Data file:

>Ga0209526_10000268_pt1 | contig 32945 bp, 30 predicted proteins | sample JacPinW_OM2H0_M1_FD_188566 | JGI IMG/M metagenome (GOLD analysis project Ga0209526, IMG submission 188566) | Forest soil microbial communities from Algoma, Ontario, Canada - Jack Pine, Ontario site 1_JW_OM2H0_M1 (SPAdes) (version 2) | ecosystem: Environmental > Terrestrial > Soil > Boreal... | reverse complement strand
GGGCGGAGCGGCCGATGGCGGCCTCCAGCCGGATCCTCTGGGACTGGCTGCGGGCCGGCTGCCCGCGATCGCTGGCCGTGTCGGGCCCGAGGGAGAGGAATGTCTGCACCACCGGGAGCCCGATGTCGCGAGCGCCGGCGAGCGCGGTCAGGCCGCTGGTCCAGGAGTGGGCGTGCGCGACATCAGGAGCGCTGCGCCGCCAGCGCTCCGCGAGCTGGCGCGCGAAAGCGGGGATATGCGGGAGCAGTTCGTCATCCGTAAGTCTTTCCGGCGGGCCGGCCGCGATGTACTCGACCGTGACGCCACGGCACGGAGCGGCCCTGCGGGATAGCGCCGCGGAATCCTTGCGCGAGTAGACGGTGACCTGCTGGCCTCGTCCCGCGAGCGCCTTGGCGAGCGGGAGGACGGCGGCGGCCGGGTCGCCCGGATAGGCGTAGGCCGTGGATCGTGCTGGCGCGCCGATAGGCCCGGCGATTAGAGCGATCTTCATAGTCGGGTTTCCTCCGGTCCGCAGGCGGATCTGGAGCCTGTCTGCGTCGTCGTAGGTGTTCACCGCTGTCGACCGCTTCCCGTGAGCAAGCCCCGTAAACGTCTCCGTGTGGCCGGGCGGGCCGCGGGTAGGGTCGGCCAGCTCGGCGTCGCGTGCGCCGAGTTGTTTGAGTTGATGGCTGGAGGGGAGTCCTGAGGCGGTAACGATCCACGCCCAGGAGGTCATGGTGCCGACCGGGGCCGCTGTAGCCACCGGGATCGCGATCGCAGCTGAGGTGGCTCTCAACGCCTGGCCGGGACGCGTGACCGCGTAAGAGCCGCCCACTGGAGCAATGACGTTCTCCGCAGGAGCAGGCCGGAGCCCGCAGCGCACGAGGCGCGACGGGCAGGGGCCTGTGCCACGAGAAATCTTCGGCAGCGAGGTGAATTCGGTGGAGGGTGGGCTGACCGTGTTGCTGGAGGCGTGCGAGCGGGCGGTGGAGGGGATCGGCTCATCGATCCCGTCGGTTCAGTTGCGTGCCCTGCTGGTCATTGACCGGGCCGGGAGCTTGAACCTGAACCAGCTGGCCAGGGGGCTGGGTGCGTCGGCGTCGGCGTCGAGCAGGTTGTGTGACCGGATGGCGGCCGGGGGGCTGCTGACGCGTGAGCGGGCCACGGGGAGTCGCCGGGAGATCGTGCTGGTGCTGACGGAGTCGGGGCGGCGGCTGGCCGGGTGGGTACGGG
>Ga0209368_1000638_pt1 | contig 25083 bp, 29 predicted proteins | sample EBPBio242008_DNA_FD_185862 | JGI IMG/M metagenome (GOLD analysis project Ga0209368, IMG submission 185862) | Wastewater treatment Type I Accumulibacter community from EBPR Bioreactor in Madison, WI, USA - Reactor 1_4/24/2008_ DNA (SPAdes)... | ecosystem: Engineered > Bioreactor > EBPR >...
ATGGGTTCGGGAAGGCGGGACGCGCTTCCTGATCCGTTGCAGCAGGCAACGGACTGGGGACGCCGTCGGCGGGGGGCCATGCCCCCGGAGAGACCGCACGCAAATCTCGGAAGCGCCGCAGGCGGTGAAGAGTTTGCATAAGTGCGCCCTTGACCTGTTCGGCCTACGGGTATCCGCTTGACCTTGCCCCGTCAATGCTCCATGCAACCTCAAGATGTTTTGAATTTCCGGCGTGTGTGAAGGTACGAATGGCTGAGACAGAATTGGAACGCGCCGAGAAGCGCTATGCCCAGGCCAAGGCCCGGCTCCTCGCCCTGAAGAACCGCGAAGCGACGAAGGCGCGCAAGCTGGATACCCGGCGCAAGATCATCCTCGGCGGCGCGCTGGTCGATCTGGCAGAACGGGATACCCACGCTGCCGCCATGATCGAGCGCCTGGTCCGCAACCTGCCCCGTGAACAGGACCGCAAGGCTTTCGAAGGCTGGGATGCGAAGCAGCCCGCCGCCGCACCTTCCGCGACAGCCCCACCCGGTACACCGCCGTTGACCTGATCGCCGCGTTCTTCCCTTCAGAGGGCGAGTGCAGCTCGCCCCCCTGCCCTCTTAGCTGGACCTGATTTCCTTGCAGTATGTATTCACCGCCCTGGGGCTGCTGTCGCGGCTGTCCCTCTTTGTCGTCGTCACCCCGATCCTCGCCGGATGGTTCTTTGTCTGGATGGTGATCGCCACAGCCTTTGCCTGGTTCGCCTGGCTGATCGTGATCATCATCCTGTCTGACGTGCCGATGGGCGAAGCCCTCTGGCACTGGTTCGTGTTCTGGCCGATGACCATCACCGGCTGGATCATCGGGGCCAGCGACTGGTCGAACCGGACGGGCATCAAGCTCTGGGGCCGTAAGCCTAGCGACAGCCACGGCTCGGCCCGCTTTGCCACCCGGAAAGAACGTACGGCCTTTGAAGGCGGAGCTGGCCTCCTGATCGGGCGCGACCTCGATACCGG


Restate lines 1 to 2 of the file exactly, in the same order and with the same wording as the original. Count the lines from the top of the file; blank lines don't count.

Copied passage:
>Ga0209526_10000268_pt1 | contig 32945 bp, 30 predicted proteins | sample JacPinW_OM2H0_M1_FD_188566 | JGI IMG/M metagenome (GOLD analysis project Ga0209526, IMG submission 188566) | Forest soil microbial communities from Algoma, Ontario, Canada - Jack Pine, Ontario site 1_JW_OM2H0_M1 (SPAdes) (version 2) | ecosystem: Environmental > Terrestrial > Soil > Boreal... | reverse complement strand
GGGCGGAGCGGCCGATGGCGGCCTCCAGCCGGATCCTCTGGGACTGGCTGCGGGCCGGCTGCCCGCGATCGCTGGCCGTGTCGGGCCCGAGGGAGAGGAATGTCTGCACCACCGGGAGCCCGATGTCGCGAGCGCCGGCGAGCGCGGTCAGGCCGCTGGTCCAGGAGTGGGCGTGCGCGACATCAGGAGCGCTGCGCCGCCAGCGCTCCGCGAGCTGGCGCGCGAAAGCGGGGATATGCGGGAGCAGTTCGTCATCCGTAAGTCTTTCCGGCGGGCCGGCCGCGATGTACTCGACCGTGACGCCACGGCACGGAGCGGCCCTGCGGGATAGCGCCGCGGAATCCTTGCGCGAGTAGACGGTGACCTGCTGGCCTCGTCCCGCGAGCGCCTTGGCGAGCGGGAGGACGGCGGCGGCCGGGTCGCCCGGATAGGCGTAGGCCGTGGATCGTGCTGGCGCGCCGATAGGCCCGGCGATTAGAGCGATCTTCATAGTCGGGTTTCCTCCGGTCCGCAGGCGGATCTGGAGCCTGTCTGCGTCGTCGTAGGTGTTCACCGCTGTCGACCGCTTCCCGTGAGCAAGCCCCGTAAACGTCTCCGTGTGGCCGGGCGGGCCGCGGGTAGGGTCGGCCAGCTCGGCGTCGCGTGCGCCGAGTTGTTTGAGTTGATGGCTGGAGGGGAGTCCTGAGGCGGTAACGATCCACGCCCAGGAGGTCATGGTGCCGACCGGGGCCGCTGTAGCCACCGGGATCGCGATCGCAGCTGAGGTGGCTCTCAACGCCTGGCCGGGACGCGTGACCGCGTAAGAGCCGCCCACTGGAGCAATGACGTTCTCCGCAGGAGCAGGCCGGAGCCCGCAGCGCACGAGGCGCGACGGGCAGGGGCCTGTGCCACGAGAAATCTTCGGCAGCGAGGTGAATTCGGTGGAGGGTGGGCTGACCGTGTTGCTGGAGGCGTGCGAGCGGGCGGTGGAGGGGATCGGCTCATCGATCCCGTCGGTTCAGTTGCGTGCCCTGCTGGTCATTGACCGGGCCGGGAGCTTGAACCTGAACCAGCTGGCCAGGGGGCTGGGTGCGTCGGCGTCGGCGTCGAGCAGGTTGTGTGACCGGATGGCGGCCGGGGGGCTGCTGACGCGTGAGCGGGCCACGGGGAGTCGCCGGGAGATCGTGCTGGTGCTGACGGAGTCGGGGCGGCGGCTGGCCGGGTGGGTACGGG